Frontal Sinus Patency after Extended Frontal Sinusotomy Type III

Document Type: Original

Authors

1 Department of Otorhinolaryngology, Khatamolanbia Hospital, Zahedan University of Medical Sciences, Zahedan, Iran.

2 Department of Otorhinolaryngology , Medical school, Tehran University of Medical Sciences, Tehran, Iran.

3 Department of Otorhinolaryngology Head Neck Surgery, Valiasr Hospital, Imam Khomeini Hospital Complex, Tehran, Iran.

Abstract

Introduction:
The surgical management of chronic frontal sinus disorders remains a challenge for rhinologists. The aim of this study was to evaluate the result of Draf III in a series of patients who underwent this procedure.
 
Materials and Methods:
Twenty patients were included in this study. Demographic data, history of prior surgery, asthma,  aspirin sensitivity and Lund–Mackay score were recorded. A visual analog scale was used for frontal-related symptoms. Patients were followed for a mean duration of 17.5 months and the patency of the frontal sinus ostium was closely monitored.
 
Results:
Fifteen patients with chronic frontal sinusitis, two patients with mucoceles, two with malignancy, and one with osteoma underwent Draf III. The mean symptoms score significantly decreased from 5.9 to 3. No ostial closure was seen in the follow-up period. Among 15 patients with chronic frontal sinusitis, 12 had patent ostia of whom three had significant stenosis. All patients with mucocele and osteoma had patent ostia in the follow-up period but patients with sinonasal malignancy showed significant stenosis.
 
Conclusion:
Draf III frontal sinusotomy is successful in alleviating patient symptoms and the frontal sinus neo-ostium will remain patent in long-term follow-up of most patients. Revision surgery will be required in some cases, which seems to be related to the nature of the underlying chronic sinus diseases.

Keywords

Main Subjects


1. Scott NA, Wormald P, Close D, Gallagher R, Anthony A, Maddern GJ. Endoscopic modified Lothrop procedure for the treatment of chronic frontal sinusitis: a systematic review. Otolaryngol Head Neck Surg. 2003; 129(4):427–38.

2. Gross WE, Gross CW, Becker D, Moore D, Phillips D. Modified transnasal endoscopic Lothrop procedure as an alternative to frontal sinus obliteration. Otolaryngol Head Neck Surg 1995; 113: 427–34.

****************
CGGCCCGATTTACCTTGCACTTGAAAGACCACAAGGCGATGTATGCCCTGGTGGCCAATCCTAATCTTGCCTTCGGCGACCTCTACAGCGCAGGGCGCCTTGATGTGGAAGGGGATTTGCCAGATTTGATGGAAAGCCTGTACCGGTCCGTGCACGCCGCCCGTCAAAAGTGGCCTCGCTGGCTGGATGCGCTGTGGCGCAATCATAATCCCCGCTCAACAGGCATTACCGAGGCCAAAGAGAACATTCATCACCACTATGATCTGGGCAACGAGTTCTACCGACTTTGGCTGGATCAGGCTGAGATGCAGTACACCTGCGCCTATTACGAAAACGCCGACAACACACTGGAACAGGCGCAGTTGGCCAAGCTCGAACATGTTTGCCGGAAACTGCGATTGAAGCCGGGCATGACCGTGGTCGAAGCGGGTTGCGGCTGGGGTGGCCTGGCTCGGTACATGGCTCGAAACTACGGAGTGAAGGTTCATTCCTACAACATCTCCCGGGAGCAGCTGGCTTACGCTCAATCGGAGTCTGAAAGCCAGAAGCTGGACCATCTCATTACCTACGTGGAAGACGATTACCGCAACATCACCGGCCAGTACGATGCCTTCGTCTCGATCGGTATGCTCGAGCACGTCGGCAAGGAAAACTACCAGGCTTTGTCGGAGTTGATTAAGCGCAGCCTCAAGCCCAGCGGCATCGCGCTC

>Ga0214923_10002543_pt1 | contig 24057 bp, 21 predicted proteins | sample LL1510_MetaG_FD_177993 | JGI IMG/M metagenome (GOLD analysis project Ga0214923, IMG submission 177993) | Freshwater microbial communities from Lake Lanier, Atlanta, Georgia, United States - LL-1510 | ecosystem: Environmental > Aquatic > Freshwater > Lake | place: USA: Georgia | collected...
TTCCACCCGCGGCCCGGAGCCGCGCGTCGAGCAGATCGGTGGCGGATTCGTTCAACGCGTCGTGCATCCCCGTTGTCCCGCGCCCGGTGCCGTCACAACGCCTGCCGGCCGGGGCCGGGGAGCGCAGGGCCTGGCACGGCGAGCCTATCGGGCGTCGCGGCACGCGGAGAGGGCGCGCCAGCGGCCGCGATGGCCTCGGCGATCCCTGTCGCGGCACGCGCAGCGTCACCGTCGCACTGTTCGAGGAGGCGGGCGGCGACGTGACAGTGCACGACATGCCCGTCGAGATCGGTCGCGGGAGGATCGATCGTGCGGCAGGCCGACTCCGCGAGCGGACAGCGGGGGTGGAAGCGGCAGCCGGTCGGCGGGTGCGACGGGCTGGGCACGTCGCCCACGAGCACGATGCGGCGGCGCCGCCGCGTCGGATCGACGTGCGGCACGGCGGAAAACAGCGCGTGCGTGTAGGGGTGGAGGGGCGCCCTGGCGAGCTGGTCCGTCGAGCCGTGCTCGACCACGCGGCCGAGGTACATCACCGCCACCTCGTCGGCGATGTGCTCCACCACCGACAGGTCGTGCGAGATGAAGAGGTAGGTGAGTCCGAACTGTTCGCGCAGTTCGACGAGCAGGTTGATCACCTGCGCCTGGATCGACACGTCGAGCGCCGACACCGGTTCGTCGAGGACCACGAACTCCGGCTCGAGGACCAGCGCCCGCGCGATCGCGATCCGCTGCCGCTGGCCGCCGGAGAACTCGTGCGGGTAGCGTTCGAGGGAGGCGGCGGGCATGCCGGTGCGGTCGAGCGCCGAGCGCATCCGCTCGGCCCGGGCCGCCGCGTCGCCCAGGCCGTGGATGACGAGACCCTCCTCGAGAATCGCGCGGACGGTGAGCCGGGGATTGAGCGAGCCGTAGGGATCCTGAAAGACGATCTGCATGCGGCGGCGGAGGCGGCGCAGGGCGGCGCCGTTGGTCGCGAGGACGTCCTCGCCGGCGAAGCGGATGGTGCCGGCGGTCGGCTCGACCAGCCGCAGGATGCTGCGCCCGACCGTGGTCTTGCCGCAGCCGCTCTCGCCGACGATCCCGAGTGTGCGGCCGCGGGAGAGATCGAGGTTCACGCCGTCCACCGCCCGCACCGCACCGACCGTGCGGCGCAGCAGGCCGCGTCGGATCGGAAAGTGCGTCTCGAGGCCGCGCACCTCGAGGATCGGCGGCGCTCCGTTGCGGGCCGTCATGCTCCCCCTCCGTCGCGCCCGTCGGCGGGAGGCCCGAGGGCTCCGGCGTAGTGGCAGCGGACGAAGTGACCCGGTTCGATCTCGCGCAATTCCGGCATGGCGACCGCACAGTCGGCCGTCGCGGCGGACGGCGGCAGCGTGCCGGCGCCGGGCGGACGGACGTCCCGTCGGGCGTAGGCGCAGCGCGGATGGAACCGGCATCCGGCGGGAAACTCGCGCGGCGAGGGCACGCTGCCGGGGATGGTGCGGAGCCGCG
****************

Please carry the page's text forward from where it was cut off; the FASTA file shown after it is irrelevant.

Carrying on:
3. Silverman JB, Prasittivatechakool K, Busaba NY. An evidence-based review of endoscopic frontal sinus surgery. Am J Rhinol Allergy 2009;23(6):e59–62.

4. Philpott CM, Thamboo A, Lai L, Park J, Javer AR. Endoscopic frontal sinusotomy-preventing recurrence or a route to revision? Laryngoscope. 2010; 120(8): 1682–6.

5. Weber R, Draf W, Kratzsch B, Hosemann W, Schaefer SD. Modern concepts of frontal sinus surgery. Laryngoscope. 2001;111(1):137–46.

6. Schlosser RJ, Zachmann G, Harrison S, Gross CW. The endoscopic modified Lothrop: long-term follow-up on 44 patients. Am J Rhinol. 2002; 16:103–8.

7. Tran KN, Beule AG, Singal D, Wormald PJ.
Frontal ostium restenosis after the endoscopic modified Lothrop procedure. Laryngoscope. 2007; 117(8):1457–62.

8. Hwang PH, Han JK, Bilstrom EJ, Kingdom TT, Fong KJ. Surgical revision of the failed obliterated frontal sinus. Am J Rhinol. 2005;19(5):425–9.

9. Draf W. Endonasal micro-endoscopic frontal sinus surgery: The fulda concept. Op Tech Otolaryngol Head Neck Surg. 1991; 2:234–40.

10. Ting JY, Wu A, Metson R. Frontal sinus drillout (modified Lothrop procedure): long-term results in 204 patients. Laryngoscope. 2014;124 (5): 106–70.

11. Shirazi MA, Silver AL, Stankiewicz JA. Surgical outcomes following the endoscopic modified Lothrop procedure. Laryngoscope. 2007; 117(5):765–9.

12. Georgalas C, Hansen F, Videler WJ, Fokkens WJ. Long terms results of Draf type III (modified endoscopic Lothrop) frontal sinus drainage procedure in 122 patients: a single center experience. Rhinology. 2011; 49(2):195–201.